It seems simple enough, but one of my mentors would often offer this as the best piece of advice he would give to any summer associate. He would add that he was always surprised when a summer associate was called into a meeting, a client call, or generally into an attorney’s office and came without a pen and paper. Even when you are called in as a spectator, whether with a client or to a court proceeding, you never know when you will be needed.

I never dwelled on this comment until last summer during a court hearing when the presiding judge addressed me directly. He was incredibly welcoming and glad to see a law student in his chambers. Almost immediately, he assigned me the specific statutes I needed to read to understand the proceedings and even further research he thought the attorneys would likely ask me to complete on this case. I would have been mortified had I not been able to jot his recommendations down. Similarly, I was asked to summarize a client meeting for an internal memo after the meeting. Had I not taken notes, it would have made for an embarrassing conversation with the supervising attorney. On both occasions, I’d only been invited to “watch.”  (On this latter point, I should add that you should always ask your supervising attorney if you may take notes during any matters you are invited to that are not related to an assignment.)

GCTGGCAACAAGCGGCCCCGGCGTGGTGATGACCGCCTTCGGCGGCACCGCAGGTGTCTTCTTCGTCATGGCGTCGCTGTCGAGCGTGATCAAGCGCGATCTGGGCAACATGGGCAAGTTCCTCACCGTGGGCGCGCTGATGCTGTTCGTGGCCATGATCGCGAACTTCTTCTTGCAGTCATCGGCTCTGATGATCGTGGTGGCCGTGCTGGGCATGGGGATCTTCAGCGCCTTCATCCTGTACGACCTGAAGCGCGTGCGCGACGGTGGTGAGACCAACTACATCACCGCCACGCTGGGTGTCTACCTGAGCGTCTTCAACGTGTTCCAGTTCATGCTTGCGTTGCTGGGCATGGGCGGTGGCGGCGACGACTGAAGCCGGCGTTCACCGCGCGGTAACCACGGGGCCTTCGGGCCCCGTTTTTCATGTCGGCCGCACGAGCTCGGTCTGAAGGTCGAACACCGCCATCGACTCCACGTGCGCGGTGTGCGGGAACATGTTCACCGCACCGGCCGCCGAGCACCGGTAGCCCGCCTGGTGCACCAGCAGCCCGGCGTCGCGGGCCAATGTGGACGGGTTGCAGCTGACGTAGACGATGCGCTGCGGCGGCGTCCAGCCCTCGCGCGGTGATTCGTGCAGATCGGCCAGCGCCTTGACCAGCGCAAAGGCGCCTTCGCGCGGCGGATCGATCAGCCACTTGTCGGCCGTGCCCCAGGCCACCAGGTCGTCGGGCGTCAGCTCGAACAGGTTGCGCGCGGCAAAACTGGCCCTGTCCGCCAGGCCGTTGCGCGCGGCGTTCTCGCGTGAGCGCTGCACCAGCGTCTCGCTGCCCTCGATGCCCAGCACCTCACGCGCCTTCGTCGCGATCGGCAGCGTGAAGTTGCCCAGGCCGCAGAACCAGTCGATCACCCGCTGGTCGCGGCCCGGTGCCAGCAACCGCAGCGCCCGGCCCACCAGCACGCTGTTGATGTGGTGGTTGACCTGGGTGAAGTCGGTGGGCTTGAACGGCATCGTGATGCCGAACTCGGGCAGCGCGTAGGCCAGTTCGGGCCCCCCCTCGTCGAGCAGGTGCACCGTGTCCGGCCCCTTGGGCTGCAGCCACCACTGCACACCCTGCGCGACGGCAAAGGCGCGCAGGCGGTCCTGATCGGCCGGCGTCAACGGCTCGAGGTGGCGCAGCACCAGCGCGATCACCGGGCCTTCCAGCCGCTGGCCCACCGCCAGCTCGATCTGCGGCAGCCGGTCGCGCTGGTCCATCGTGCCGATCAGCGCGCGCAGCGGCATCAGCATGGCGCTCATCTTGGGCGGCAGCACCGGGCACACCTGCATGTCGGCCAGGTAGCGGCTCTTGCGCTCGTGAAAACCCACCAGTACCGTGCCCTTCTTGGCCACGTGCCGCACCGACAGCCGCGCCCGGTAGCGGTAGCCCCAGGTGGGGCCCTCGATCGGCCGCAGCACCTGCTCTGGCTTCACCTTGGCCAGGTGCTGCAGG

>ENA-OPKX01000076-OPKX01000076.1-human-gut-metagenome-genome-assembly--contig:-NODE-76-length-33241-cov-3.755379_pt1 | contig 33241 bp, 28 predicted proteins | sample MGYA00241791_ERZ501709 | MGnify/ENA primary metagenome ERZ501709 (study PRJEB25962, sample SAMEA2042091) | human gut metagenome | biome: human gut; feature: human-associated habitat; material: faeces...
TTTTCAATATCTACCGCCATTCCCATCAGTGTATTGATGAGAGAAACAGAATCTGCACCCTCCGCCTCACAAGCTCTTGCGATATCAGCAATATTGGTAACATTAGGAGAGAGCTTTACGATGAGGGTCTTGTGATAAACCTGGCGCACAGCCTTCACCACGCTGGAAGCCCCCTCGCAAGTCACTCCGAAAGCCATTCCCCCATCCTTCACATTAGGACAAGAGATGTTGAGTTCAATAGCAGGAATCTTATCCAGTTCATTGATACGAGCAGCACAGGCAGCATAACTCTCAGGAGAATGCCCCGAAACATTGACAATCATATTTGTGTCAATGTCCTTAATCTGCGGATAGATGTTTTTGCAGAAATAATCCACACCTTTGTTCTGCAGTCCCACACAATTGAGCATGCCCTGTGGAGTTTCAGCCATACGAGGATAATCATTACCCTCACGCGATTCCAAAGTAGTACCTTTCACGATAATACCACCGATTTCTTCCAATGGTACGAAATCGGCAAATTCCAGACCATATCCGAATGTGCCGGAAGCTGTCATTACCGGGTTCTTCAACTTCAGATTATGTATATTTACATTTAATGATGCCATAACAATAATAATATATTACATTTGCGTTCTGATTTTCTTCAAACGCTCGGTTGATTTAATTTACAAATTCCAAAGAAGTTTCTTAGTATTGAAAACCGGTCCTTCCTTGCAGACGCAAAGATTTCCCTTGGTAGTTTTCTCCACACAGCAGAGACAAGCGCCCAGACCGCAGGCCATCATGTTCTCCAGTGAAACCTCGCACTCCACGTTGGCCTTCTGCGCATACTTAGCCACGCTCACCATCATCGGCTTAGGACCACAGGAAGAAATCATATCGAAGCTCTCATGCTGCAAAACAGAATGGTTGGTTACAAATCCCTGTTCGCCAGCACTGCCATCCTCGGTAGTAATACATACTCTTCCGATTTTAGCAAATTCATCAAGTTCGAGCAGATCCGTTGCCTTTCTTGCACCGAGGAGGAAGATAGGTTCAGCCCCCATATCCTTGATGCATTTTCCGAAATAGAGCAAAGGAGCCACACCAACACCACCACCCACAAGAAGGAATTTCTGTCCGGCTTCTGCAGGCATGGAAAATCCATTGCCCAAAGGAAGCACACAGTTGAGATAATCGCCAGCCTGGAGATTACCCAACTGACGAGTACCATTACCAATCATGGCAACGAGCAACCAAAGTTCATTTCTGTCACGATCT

1. Mindfulness

Being known as a mindful summer associate, with work product and personal relationships, ensures that anyone you interact with during your time at the firm will remember you positively. While you may be working toward securing a job at the firm, your interactions should never be forced or feigned. Let your work speak for itself and focus on learning from the incredible wealth of experiences you are exposed to during the summer. Whether or not you begin your career at the firm, the bar is a surprisingly small circle, particularly if you’re in a smaller city or a particular practice area, and the last thing you want is to begin your career as the insincere or sloppy former summer associate.